CHARLESTON (AP) - Some cold medications containing pseudoephedrine are no longer being sold at Rite Aid stores in West Virginia.
Rite Aid's West Virginia stores recently stopped selling cold medications that have pseudoephedrine as their only active ingredient.
Pseudoephedrine also is illegally used to manufacture methamphetamine. Law enforcement agencies in the state have seized 370 meth labs this year.
Rite Aid stores in West Virginia have stopped selling some cold medicines because of pseudoephedrine concerns.
"As a member of the community and the leading drugstore chain in the state, Rite Aid remains committed to taking appropriate action to help address the methamphetamine problem in West Virginia while ensuring that we continue to serve patients with legitimate medical needs," Rite Aid spokeswoman Ashley Flower said.
Flower said that the company will continue to sell cold medicines in West Virginia that combine pseudoephedrine and other ingredients.
"It is our understanding that it is harder to make methamphetamine from a combination product than a single-ingredient product," she said. "The continued availability of combination products will allow us to continue serving customers with legitimate medical needs."
Rite Aid has more than 100 stores in West Virginia.
Rite Aid, Wal-Mart and CVS stores were the top sellers of boxes of cold medications containing pseudoephedrine in the state.
"We continue to explore ways to address this serious issue and this is one targeted approach that we believe is worth pursuing in West Virginia at this time," Flower said. "We will continue to monitor the situation and consider future actions if necessary."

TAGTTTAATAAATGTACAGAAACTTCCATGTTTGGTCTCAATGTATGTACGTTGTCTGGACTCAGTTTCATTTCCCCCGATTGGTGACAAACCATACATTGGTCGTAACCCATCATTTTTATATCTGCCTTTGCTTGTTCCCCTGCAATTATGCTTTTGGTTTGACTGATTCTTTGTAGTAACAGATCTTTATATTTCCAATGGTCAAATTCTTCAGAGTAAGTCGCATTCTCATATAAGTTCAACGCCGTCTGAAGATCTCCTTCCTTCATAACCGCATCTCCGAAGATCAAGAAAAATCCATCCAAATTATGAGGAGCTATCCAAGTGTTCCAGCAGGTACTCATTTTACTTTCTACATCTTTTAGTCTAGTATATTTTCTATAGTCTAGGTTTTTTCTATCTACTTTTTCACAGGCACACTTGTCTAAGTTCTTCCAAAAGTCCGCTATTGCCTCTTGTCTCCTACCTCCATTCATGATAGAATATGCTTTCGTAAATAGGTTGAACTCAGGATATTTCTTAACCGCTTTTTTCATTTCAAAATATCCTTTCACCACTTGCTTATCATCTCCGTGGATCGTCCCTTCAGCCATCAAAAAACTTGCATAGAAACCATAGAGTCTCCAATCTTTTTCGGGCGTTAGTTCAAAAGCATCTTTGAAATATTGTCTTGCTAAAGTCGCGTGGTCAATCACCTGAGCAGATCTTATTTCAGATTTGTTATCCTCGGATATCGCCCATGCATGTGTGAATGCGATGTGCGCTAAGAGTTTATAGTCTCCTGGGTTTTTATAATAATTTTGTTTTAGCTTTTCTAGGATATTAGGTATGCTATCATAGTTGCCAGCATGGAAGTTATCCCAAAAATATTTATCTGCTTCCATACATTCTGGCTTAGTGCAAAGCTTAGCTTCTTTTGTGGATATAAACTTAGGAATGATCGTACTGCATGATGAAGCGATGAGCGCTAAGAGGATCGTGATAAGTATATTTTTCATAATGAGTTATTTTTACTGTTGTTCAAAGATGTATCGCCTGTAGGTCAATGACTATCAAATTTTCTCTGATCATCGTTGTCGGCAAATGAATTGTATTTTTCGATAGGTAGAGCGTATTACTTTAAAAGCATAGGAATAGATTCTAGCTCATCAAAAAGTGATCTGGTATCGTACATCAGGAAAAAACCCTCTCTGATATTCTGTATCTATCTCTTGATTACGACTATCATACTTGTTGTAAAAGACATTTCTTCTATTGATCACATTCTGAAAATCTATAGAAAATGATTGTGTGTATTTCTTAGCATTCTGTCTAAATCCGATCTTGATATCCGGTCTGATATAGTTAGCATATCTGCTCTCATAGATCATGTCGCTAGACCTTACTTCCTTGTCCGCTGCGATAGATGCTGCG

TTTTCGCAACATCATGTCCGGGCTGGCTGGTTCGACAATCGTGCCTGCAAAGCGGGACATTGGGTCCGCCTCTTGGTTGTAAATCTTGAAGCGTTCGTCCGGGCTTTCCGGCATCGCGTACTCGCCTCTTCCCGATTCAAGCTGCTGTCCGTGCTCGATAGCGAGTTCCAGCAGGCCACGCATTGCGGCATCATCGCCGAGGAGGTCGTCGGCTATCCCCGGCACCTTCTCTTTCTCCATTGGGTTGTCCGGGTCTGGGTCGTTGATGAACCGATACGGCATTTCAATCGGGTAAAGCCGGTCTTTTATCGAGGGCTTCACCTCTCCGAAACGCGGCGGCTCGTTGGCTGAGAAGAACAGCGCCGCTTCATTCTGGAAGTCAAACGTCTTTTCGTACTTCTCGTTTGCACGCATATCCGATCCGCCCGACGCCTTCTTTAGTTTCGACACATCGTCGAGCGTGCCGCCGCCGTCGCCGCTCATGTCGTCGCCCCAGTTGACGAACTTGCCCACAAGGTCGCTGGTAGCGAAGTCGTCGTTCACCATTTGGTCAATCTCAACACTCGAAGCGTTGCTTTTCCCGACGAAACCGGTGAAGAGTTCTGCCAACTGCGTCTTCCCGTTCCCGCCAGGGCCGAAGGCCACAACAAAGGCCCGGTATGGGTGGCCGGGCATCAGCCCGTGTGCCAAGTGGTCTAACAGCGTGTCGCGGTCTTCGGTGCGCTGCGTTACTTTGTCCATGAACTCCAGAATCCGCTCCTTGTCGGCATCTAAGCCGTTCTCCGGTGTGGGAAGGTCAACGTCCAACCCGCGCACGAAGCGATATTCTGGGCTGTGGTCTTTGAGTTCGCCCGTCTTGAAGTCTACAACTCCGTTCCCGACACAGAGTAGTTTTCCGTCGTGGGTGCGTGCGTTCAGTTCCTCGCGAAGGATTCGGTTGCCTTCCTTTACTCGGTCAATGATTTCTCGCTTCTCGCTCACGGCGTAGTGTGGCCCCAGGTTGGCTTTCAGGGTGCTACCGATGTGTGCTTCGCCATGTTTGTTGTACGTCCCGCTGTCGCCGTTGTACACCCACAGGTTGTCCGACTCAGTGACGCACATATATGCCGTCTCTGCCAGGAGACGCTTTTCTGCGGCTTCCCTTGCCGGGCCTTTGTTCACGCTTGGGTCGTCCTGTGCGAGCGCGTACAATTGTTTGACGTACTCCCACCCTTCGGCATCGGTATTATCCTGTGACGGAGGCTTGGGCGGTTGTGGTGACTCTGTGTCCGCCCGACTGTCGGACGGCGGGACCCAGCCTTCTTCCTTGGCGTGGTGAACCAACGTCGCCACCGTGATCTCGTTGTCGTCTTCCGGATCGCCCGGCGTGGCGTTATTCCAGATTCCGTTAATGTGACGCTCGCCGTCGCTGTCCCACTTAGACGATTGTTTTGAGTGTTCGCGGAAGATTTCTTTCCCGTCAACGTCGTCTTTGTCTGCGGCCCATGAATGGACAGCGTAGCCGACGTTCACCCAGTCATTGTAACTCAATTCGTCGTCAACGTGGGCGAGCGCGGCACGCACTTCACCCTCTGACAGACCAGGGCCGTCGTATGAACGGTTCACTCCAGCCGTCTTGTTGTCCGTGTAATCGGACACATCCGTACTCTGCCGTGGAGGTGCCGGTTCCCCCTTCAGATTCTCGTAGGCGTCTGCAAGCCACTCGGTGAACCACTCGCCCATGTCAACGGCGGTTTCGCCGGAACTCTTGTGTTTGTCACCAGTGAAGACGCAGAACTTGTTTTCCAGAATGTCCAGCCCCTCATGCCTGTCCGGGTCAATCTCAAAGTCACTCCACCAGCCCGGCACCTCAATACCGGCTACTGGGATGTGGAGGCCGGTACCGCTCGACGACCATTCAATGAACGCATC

The policy change only applies to West Virginia stores. Jason Grellner, vice president of the National Narcotics Officers Association, said that he hopes Rite Aid expands the new policy nationwide.
"This is a huge stride forward for a chain store to get rid of sole-ingredient products," said Grellner, a Missouri-based narcotics detective and meth lab expert. "It will mean a lot less criminals will be going into Rite Aids."
Dr. Dan Foster, who heads a task force investigating Kanawha County's meth lab problem, questioned the impact of Rite Aid's move.
"This will only have value in significantly reducing meth labs if all the stores do it, and that's exceedingly unlikely," Foster said. "They're trying to say they're taking care of the (meth) problem, but it's a business plan. They'll do anything to make people believe they're doing something to keep from going prescription-only."
House health committee Chairman Don Perdue, D-Wayne, and Sen. Greg Tucker, D-Nicholas, plan to introduce legislation in January that would require people to secure a prescription before they could buy pseudoephedrine.